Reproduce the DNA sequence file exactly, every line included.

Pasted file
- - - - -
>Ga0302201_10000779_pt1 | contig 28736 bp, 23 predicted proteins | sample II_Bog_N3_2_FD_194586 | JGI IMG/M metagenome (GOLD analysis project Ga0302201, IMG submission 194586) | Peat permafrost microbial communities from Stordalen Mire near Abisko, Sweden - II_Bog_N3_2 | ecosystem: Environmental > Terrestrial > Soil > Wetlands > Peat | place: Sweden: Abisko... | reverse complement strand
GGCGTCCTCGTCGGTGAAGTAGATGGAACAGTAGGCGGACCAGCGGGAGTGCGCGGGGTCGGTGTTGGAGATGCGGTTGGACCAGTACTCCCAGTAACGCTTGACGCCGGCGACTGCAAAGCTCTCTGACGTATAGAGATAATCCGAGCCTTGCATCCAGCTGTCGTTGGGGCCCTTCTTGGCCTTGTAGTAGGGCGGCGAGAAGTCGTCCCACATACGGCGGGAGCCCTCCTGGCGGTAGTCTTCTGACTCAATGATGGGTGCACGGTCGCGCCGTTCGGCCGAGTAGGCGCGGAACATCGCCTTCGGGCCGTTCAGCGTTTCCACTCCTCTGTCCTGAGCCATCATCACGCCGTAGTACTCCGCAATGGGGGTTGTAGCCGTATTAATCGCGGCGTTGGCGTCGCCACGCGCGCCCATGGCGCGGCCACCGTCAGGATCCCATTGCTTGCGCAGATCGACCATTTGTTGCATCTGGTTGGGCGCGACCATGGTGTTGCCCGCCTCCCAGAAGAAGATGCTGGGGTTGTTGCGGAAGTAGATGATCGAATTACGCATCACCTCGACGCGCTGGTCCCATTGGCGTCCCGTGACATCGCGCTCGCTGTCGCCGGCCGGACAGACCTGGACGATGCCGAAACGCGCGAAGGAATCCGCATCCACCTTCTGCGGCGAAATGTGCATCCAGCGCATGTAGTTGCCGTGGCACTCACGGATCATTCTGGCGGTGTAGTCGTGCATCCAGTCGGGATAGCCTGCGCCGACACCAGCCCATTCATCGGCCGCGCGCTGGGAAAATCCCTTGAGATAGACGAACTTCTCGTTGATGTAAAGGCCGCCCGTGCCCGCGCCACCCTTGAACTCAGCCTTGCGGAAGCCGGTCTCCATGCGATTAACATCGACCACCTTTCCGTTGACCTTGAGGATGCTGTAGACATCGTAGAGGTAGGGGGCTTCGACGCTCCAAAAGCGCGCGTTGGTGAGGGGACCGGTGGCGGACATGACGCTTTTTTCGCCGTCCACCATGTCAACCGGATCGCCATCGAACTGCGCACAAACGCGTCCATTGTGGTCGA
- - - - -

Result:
>Ga0302201_10000779_pt1 | contig 28736 bp, 23 predicted proteins | sample II_Bog_N3_2_FD_194586 | JGI IMG/M metagenome (GOLD analysis project Ga0302201, IMG submission 194586) | Peat permafrost microbial communities from Stordalen Mire near Abisko, Sweden - II_Bog_N3_2 | ecosystem: Environmental > Terrestrial > Soil > Wetlands > Peat | place: Sweden: Abisko... | reverse complement strand
GGCGTCCTCGTCGGTGAAGTAGATGGAACAGTAGGCGGACCAGCGGGAGTGCGCGGGGTCGGTGTTGGAGATGCGGTTGGACCAGTACTCCCAGTAACGCTTGACGCCGGCGACTGCAAAGCTCTCTGACGTATAGAGATAATCCGAGCCTTGCATCCAGCTGTCGTTGGGGCCCTTCTTGGCCTTGTAGTAGGGCGGCGAGAAGTCGTCCCACATACGGCGGGAGCCCTCCTGGCGGTAGTCTTCTGACTCAATGATGGGTGCACGGTCGCGCCGTTCGGCCGAGTAGGCGCGGAACATCGCCTTCGGGCCGTTCAGCGTTTCCACTCCTCTGTCCTGAGCCATCATCACGCCGTAGTACTCCGCAATGGGGGTTGTAGCCGTATTAATCGCGGCGTTGGCGTCGCCACGCGCGCCCATGGCGCGGCCACCGTCAGGATCCCATTGCTTGCGCAGATCGACCATTTGTTGCATCTGGTTGGGCGCGACCATGGTGTTGCCCGCCTCCCAGAAGAAGATGCTGGGGTTGTTGCGGAAGTAGATGATCGAATTACGCATCACCTCGACGCGCTGGTCCCATTGGCGTCCCGTGACATCGCGCTCGCTGTCGCCGGCCGGACAGACCTGGACGATGCCGAAACGCGCGAAGGAATCCGCATCCACCTTCTGCGGCGAAATGTGCATCCAGCGCATGTAGTTGCCGTGGCACTCACGGATCATTCTGGCGGTGTAGTCGTGCATCCAGTCGGGATAGCCTGCGCCGACACCAGCCCATTCATCGGCCGCGCGCTGGGAAAATCCCTTGAGATAGACGAACTTCTCGTTGATGTAAAGGCCGCCCGTGCCCGCGCCACCCTTGAACTCAGCCTTGCGGAAGCCGGTCTCCATGCGATTAACATCGACCACCTTTCCGTTGACCTTGAGGATGCTGTAGACATCGTAGAGGTAGGGGGCTTCGACGCTCCAAAAGCGCGCGTTGGTGAGGGGACCGGTGGCGGACATGACGCTTTTTTCGCCGTCCACCATGTCAACCGGATCGCCATCGAACTGCGCACAAACGCGTCCATTGTGGTCGA